The principal danger to assaulting troops came from enemy artillery fire as they crossed no man's land, accounting for over half the casualties at the first day of the Somme. A further complication was the location of German artillery, hidden as it was behind the ridges. In response, specialist artillery units were created to attack German artillery. Their targets were provided by 1st Field Survey Company, Royal Engineers, who collated data obtained from "flash spotting" and sound ranging. (Flash spotting required Royal Flying Corps observers to record the location of tell-tale flashes made by guns whilst firing.) On Zero-Day, 9 April, over 80 percent of German heavy guns in the sector were neutralised (that is, "unable to bring effective fire to bear, the crews being disabled or driven off") by counter-battery fire. Gas shells were also used against the draught horses of the batteries and to disrupt ammunition supply columns.
The preliminary bombardment of Vimy Ridge started on 20 March; and the bombardment of the rest of the sector on 4 April. Limited to a front of only 24 miles (39 km), the bombardment used 2,689,000 shells, over a million more than had been used on the Somme. German casualties were not heavy but the men became exhausted by the endless task of keeping open dug-out entrances and demoralised by the absence of rations caused by the difficulties of preparing and moving hot food under bombardment. Some went without food altogether for two or three consecutive days.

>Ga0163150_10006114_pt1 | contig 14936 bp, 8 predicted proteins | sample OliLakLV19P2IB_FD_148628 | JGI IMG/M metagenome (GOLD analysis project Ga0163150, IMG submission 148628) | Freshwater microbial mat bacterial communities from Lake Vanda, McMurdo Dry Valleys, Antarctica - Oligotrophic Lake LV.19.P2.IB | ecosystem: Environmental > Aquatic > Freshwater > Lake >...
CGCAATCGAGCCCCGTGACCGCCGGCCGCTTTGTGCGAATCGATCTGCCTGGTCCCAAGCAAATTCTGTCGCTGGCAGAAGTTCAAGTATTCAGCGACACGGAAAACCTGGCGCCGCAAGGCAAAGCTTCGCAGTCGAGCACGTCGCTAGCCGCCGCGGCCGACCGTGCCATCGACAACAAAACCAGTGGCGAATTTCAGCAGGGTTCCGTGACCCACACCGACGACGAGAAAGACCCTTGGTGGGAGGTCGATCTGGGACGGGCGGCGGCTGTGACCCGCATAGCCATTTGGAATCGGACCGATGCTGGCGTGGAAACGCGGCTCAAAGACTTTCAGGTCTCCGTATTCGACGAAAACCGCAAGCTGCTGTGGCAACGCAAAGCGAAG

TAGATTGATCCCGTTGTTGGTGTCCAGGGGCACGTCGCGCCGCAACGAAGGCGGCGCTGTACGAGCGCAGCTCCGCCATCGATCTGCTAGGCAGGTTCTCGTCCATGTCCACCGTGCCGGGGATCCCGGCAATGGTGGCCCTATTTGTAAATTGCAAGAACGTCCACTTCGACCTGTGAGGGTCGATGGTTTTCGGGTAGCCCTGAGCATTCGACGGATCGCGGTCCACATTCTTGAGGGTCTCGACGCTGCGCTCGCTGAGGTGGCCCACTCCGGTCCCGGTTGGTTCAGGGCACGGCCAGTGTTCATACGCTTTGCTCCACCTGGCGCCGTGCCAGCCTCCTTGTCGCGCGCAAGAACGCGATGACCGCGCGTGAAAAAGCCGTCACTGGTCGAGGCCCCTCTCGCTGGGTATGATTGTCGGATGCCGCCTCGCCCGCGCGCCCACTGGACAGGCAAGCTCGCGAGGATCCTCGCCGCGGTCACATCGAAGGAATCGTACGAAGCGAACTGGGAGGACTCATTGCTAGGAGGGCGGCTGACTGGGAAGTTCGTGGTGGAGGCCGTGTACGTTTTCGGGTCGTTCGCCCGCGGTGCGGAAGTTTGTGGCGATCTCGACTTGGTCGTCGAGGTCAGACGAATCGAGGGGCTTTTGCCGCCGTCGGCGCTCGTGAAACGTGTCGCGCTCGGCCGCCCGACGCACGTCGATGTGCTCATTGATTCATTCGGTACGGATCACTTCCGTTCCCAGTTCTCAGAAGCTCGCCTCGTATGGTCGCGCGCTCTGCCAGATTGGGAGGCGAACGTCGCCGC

By the eve of battle, the front-line trenches had ceased to exist and their barbed wire defences were blown to pieces. The official history of the 2nd Bavarian Reserve Regiment describes the front line as "consisting no longer of trenches but of advanced nests of men scattered about". The 262nd Reserve Regiment history writes that its trench system was "lost in a crater field". To add to the misery, for the last ten hours of bombardment, gas shells were added.
Zero-Hour had originally been planned for the morning of 8 April (Easter Sunday) but it was postponed 24 hours at the request of the French, despite reasonably good weather in the assault sector. Zero-Day was rescheduled for 9 April with Zero-Hour at 05:30. The assault was preceded by a hurricane bombardment lasting five minutes, following a relatively quiet night.
When the time came, it was snowing heavily; Allied troops advancing across no man's land were hindered by large drifts. It was still dark and visibility on the battlefield was very poor. A westerly wind was at the Allied soldiers' backs blowing "a squall of sleet and snow into the faces of the Germans". The combination of the unusual bombardment and poor visibility meant many German troops were caught unawares and taken prisoner, still half-dressed, clambering out of the deep dug-outs of the first two lines of trenches. Others were captured without their boots, trying to escape but stuck in the knee-deep mud of the communication trenches.